Strong corporate governance and an active role by the compensation committee or board are required. 

Establish processes whereby your compensation committee or board takes an active role in all matters relating to compensation.  This will institute a best practices approach, providing for better risk management, effective internal controls and regulatory compliance.          

The proposed regulations provide suggested ways to balance risk and reward performance.

These approaches to balancing risk and rewarding performance make sense for banks of all sizes and will help limit risk as well as lessen the need for clawbacks.  Some of the suggested approaches include:

  • Payment Deferrals: allows for adjustment of the compensation through the deferral period;
  • Risk Adjustment: awards are adjusted to account for the risk posed to the bank;
  • Longer Performance Periods : longer measurement periods better reflect ultimate financial outcomes; and
  • Reduced Sensitivity to Short-Term Performance: reduced rates of reward for higher performance levels over the short-term.

Does Section 956 of Dodd-Frank apply to banks under $1 billion?  Technically, no.  However, banks under $1 billion should certainly be aware of its impact, since all financial institutions should adhere to established best practices.  The primary focus for bank compensation will continue to be safety and soundness, monitoring and controlling compensation programs, and managing risk while matching compensation to performance.

Wilmington Trust blunders on CEO Pay


pencil.jpgIt’s been a bad few weeks for Wilmington Trust Corp. Make that a bad year.

The $10.4-billion-asset Wilmington, Delaware-based bank, which specializes in advisory services for wealthy clients and personal trust accounts, reported a $370 million loss in the third quarter of 2010 after it beefed up its loan loss provision. The bank, which has been around since 1903 but recently stumbled on bad commercial real estate loans, will be acquired this year by Buffalo, New York-based M&T Bank Corp. The deal was announced Nov. 1 at a value of $351 million or $3.84 per Wilmington Trust share, a 46 percent discount to the prior trading day’s closing price. No doubt Wilmington Trust shareholders are still unhappy because the bank was trading at about $4.41 per share Tuesday morning on the New York Stock Exchange.

It gets worse.

The bank subsequently announced in December that it was yanking back most of the CEO’s 2010 compensation, more than $1.75 million, because his pay package violated the rules for banks that participated in the federal government’s Troubled Asset Relief Program. (Wilmington Trust received $330 million in TARP funds in December 2008.) Oops! Bloomberg News picked up the story last week from one of the bank’s regulatory filings.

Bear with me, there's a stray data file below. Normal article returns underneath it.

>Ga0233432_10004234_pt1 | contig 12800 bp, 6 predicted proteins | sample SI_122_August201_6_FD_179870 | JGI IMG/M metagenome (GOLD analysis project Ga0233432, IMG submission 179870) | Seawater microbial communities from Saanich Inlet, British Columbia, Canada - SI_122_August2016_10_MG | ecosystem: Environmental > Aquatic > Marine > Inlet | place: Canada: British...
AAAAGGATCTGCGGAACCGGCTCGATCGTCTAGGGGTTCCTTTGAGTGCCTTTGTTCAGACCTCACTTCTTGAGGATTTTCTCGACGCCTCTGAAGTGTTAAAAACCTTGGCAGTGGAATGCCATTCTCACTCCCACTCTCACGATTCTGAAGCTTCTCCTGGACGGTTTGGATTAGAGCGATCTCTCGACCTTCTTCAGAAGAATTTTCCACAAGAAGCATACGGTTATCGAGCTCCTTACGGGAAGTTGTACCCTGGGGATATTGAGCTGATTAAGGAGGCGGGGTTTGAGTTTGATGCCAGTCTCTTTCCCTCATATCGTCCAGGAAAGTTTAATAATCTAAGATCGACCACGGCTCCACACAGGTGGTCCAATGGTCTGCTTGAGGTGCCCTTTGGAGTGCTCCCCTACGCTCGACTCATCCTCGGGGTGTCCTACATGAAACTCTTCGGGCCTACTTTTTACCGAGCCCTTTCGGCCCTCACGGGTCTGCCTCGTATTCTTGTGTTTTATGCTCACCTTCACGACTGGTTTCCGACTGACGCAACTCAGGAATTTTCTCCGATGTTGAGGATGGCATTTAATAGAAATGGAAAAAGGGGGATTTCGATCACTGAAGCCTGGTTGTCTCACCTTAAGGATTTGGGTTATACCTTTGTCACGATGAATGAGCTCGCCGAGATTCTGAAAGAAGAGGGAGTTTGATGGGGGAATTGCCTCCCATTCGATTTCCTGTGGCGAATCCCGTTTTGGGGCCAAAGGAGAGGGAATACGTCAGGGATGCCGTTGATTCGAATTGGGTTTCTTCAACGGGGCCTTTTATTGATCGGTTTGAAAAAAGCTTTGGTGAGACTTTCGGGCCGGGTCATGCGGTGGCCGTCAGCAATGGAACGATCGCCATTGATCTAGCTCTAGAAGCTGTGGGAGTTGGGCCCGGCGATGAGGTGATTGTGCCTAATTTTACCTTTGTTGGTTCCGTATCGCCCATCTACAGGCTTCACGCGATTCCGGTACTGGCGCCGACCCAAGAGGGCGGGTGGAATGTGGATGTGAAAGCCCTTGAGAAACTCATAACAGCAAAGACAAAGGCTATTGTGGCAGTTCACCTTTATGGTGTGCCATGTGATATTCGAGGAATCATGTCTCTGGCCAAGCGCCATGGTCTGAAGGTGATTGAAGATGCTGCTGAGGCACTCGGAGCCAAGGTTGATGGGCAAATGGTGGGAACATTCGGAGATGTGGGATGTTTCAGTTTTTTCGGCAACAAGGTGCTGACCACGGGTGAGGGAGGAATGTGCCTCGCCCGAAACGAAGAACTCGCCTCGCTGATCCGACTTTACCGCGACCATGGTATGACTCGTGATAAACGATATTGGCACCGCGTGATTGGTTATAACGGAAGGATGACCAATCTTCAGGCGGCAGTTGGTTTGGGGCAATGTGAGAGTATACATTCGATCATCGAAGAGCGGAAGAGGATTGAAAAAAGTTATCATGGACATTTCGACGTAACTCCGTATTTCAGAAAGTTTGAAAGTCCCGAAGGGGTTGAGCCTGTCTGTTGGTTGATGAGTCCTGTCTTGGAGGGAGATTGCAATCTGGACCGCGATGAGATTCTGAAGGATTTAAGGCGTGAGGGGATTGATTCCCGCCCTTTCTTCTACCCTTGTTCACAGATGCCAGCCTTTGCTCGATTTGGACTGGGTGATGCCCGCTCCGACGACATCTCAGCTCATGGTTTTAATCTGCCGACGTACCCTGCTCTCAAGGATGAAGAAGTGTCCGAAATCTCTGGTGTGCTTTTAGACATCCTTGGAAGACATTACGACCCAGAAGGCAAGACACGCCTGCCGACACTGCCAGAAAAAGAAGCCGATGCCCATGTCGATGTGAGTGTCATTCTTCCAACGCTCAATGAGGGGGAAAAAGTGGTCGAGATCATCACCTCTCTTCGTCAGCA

The TARP rules can be fairly complicated. But they aren’t complicated on this point:No retention or signing bonuses are allowed for banks that took TARP money according to multiple compensation experts, including Paul Hodgson, senior research associate at GovernanceMetrics International, formerly known as The Corporate Library, and Susan O’Donnell, managing director at compensation consulting firm Pearl Meyer & Partners.

Back in June, when Wilmington Trust board member Donald Foley was hired by the board to replace Ted T. Cecala as CEO, Foley was given a $1.75 million signing bonus that was clearly disclosed to shareholders. A full $1.3 million of that was to be paid in restricted stock vesting immediately and the rest of the $450,000 was in cash.

Then in December, the bank said it was taking back the full $1.75 million signing bonus and an additional 16,000 shares in restricted stock. And it also rescinded a part of the pay agreement that awarded Foley 14 years credit on the company’s executive retirement plan. Ouch!

The board did agree to increase Foley’s base pay from $1.2 million to $1.5 million, which is allowed under TARP, but the move doesn’t nearly make up for what was taken away.

Contrary to news reports, this doesn’t look like a claw-back, where a company is forced to take back executive pay based on a restatement of earnings or fraud.

“It’s a unique situation,” says Tim Bartl, senior vice president and general counsel for the Washington, DC-based Center on Executive Compensation, which was started by the human resources industry group, the HR Policy Association. “(This was) a do-over, more than it was a claw-back.

So who screwed up? Did the compensation committee fail to look at the TARP rules when granting the incentive package? Or did a consultant paid to do this job fail to understand the TARP restrictions? Foley did not return a phone call this week on the matter and a company spokesman, Bill Benintende, issued a statement saying the board took the action to comply with TARP rules and:  ” . . . the Board wishes to express its recognition and appreciation of the fact that since he became CEO in June, Mr. Foley has worked tirelessly and effectively to address both the challenges and opportunities facing Wilmington Trust.”